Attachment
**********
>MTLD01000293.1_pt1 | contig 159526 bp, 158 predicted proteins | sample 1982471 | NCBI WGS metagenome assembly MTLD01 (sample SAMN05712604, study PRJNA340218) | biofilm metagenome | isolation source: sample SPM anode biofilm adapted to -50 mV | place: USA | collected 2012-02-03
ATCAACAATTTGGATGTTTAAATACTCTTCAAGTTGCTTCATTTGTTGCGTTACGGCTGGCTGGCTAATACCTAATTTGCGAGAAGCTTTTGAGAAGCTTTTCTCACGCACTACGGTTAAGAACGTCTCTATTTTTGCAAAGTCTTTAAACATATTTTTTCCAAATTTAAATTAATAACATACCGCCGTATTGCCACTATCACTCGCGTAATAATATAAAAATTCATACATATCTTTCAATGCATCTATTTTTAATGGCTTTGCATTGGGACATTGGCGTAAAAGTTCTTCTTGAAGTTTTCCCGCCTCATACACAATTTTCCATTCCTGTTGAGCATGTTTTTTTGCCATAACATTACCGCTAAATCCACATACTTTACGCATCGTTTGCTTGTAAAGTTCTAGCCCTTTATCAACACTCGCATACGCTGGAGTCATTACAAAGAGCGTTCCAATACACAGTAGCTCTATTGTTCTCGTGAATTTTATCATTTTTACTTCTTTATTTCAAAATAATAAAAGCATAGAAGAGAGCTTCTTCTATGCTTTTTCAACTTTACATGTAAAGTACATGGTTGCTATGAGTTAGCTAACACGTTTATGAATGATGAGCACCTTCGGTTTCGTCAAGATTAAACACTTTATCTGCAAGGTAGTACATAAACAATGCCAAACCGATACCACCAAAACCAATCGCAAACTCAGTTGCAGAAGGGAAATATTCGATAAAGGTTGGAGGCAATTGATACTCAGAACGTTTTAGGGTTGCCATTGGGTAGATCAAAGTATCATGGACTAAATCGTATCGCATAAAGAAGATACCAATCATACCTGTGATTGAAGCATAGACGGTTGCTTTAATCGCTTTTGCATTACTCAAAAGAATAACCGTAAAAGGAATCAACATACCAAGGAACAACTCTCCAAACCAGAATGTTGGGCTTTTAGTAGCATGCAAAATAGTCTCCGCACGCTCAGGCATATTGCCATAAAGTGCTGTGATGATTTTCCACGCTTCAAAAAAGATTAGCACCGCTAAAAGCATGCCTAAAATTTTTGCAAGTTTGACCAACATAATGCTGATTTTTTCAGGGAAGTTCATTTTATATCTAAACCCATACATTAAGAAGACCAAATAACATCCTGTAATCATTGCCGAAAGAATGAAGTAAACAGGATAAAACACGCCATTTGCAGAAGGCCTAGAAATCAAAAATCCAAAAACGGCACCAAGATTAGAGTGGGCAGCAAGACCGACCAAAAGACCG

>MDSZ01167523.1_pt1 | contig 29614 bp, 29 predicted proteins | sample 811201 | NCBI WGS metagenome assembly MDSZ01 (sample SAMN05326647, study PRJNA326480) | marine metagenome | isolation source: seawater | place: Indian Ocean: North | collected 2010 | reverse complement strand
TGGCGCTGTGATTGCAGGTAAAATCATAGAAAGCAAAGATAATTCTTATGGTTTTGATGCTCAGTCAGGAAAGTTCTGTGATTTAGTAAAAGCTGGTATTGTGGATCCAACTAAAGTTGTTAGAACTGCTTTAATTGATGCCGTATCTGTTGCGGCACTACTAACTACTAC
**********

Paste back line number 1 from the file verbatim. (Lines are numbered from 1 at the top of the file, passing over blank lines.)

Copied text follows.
>MTLD01000293.1_pt1 | contig 159526 bp, 158 predicted proteins | sample 1982471 | NCBI WGS metagenome assembly MTLD01 (sample SAMN05712604, study PRJNA340218) | biofilm metagenome | isolation source: sample SPM anode biofilm adapted to -50 mV | place: USA | collected 2012-02-03